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It’s probably no surprise that pasta isn’t the best flat-belly dinner choice - after all, simple carbs won’t fill you up, so you’ll probably end up eating a huge portion - but even your vegetable choice can make you overdo it on carbohydrates.

Load your plate with starchy vegetables like potatoes, corn, and peas, and you could practically watch your belly blow up.

“That’s going to take you longer to digest, which will make you feel bloated,” says Rumsey.

Cruciferous vegetables like broccoli and cabbage could also make you gassy and bloated, says Crandall. While all of those veggies can be a part of a healthy diet, stick with non-starchy, non-cruciferous choices like tomatoes, peppers, and mushrooms on days when you’re particularly worried about bloat.

11. Don’t peel your veggies
11. Don’t peel your veggies
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Even though it’s a carbohydrate, fiber can actually flush out bloat rather than holding water in like simple carbs do.

“It’s slow-digesting and really nourishes the gut,” says Armul.

Leave the skins on fruits and vegetables so you don’t throw out any of that healthy fibre. 

12. Skip that diet soda
12. Skip that diet soda
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Even calorie-free sodas can make your belly bigger because the carbonation will bloat you up.

“With carbonated beverages, there’s nowhere else for gas to go but out, so either belch or gas,” says Crandall.

Plus, the artificial sweeteners in diet drinks can cause bloating and gas in some people, says Armul.

Try water infused with lemon or cucumbers instead for a flavorful, refreshing drink.

13. Slow down
13. Slow down
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Your brain takes about 20 to 30 minutes to register fullness signals from your stomach.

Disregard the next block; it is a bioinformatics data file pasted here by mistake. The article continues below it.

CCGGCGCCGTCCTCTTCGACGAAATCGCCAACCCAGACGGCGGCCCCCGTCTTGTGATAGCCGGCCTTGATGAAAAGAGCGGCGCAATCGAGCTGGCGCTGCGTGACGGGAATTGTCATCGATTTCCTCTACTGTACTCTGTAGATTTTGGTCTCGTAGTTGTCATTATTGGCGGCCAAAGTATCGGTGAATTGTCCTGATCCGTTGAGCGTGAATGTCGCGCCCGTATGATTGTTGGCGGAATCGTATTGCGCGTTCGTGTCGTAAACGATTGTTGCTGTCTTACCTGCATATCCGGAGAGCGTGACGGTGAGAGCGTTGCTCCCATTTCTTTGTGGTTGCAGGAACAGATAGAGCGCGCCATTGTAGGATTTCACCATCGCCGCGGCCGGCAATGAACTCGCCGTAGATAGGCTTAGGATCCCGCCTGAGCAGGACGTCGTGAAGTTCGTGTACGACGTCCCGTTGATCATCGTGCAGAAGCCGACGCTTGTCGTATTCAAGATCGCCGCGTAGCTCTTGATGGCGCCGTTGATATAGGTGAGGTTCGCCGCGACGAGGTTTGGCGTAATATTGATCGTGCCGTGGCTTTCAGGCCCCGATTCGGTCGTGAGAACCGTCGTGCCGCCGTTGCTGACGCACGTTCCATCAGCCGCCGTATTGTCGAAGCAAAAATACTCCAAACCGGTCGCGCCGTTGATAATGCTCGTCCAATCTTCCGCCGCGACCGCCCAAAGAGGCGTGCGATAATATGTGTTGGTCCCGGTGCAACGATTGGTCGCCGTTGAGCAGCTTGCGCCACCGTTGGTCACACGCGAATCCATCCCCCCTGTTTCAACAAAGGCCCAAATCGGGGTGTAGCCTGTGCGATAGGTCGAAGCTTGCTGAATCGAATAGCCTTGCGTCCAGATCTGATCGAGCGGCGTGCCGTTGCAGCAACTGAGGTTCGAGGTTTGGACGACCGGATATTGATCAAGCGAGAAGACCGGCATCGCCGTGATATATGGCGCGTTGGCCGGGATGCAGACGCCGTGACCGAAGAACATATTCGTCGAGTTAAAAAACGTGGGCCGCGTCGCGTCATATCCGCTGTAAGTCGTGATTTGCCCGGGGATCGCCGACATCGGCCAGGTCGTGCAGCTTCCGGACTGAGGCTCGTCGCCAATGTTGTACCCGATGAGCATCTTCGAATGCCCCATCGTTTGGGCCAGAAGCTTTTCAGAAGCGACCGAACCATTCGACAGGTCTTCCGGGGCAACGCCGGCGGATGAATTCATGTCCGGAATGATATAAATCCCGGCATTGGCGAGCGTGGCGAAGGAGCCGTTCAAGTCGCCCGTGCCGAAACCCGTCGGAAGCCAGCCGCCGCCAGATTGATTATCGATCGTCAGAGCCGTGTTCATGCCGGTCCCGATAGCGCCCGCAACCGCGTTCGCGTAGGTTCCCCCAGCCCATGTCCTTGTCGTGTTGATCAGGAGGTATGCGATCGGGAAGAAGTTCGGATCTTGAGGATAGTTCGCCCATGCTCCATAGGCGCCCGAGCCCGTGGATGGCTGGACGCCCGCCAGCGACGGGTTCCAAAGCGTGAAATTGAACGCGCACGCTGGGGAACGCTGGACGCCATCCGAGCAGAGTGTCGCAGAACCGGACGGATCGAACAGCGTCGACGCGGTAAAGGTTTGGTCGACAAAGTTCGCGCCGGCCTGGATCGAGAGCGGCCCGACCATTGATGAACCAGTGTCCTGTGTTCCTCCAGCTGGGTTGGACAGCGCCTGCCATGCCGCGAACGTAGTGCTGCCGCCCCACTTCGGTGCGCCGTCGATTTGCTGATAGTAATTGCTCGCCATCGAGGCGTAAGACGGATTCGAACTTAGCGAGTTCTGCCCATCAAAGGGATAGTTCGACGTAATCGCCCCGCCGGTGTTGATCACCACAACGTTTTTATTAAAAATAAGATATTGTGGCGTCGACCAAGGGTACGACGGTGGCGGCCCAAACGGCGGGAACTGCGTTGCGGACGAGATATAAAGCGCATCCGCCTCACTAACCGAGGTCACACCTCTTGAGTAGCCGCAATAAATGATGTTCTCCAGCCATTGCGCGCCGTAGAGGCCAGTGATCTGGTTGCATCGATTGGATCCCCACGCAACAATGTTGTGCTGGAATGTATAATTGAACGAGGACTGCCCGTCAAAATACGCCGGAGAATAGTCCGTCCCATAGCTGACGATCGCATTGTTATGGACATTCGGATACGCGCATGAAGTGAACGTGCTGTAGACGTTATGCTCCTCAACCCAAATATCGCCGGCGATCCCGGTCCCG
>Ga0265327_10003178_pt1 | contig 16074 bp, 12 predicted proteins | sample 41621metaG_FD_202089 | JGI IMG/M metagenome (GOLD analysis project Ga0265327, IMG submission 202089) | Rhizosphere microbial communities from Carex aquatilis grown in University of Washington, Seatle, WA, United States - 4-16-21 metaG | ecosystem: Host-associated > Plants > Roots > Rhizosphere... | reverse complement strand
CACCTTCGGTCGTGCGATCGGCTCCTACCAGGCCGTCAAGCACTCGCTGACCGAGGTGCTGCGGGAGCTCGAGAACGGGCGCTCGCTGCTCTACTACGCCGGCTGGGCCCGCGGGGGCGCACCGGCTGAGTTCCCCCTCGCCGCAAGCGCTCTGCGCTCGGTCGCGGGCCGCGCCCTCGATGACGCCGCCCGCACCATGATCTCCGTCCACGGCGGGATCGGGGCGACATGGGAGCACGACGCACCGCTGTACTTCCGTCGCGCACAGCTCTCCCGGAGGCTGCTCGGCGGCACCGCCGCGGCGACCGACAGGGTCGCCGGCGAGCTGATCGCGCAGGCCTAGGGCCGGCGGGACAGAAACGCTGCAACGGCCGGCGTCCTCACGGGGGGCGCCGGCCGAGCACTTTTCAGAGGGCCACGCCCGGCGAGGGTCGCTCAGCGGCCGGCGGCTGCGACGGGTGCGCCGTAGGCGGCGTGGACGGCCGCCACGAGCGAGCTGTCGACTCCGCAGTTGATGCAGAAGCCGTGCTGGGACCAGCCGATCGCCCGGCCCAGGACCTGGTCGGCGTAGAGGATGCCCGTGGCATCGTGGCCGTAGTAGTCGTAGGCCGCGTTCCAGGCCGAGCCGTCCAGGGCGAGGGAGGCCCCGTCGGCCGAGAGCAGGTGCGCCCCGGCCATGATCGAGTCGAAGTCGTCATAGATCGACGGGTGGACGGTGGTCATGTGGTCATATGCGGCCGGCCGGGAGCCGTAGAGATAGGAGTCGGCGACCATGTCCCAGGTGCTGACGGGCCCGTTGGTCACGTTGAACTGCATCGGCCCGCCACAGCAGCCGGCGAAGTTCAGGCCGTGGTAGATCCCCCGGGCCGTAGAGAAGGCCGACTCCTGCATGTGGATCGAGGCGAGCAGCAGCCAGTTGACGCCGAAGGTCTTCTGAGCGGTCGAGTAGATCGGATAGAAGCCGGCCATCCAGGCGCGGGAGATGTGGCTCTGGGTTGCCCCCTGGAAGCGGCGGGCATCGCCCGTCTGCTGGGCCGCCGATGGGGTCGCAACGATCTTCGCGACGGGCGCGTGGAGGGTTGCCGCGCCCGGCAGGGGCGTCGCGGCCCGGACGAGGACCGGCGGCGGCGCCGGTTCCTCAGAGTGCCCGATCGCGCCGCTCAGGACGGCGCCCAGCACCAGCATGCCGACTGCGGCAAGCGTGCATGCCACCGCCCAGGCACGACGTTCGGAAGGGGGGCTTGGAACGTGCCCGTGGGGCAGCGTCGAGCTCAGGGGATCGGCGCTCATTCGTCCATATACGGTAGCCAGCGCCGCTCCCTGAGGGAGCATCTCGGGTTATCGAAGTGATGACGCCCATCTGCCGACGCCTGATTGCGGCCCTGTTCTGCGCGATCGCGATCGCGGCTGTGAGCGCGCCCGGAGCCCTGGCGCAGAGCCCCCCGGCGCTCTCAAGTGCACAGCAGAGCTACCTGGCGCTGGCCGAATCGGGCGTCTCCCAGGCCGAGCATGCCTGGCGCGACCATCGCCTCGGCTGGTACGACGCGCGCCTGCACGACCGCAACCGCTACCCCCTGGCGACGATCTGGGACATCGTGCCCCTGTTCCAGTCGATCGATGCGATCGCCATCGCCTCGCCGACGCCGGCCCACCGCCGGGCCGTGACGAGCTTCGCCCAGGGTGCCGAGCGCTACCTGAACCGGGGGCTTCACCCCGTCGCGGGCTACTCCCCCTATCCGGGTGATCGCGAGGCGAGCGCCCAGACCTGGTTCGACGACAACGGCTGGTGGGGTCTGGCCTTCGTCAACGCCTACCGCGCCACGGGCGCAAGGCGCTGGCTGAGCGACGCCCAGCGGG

If you finish in just 15 minutes, you might go for seconds, thinking you’re still hungry, says Rumsey.

Eating more slowly will give your body time to realize if it’s full, plus it can help you swallow less air into your digestive tract.

“You tend to swallow more air when eating fast, and that can cause bloat,” says Rumsey.

Put your fork down between bites so you don’t end up shoveling food in your mouth, and count to 20 before you swallow each forkful, recommends Crandall.

14. Pick a reasonable dessert
14. Pick a reasonable dessert
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Make dessert an occasional treat rather than an everyday event so it doesn’t become a habit, says Rumsey.

If you’re already feeling bloated, eating sweets full of simple carbs could just make it worse, says Armul.

“But if it’s been a healthy day and you’ve stayed active, a small portion of dessert should be fine and won’t cause major bloating,” she says.

The key to making it fit into your flat-belly day is sticking with one small portion - a serving of ice cream is probably smaller than your usual scoop (or two) - or picking a healthier choice, like frozen fruit, to satisfy your sweet tooth.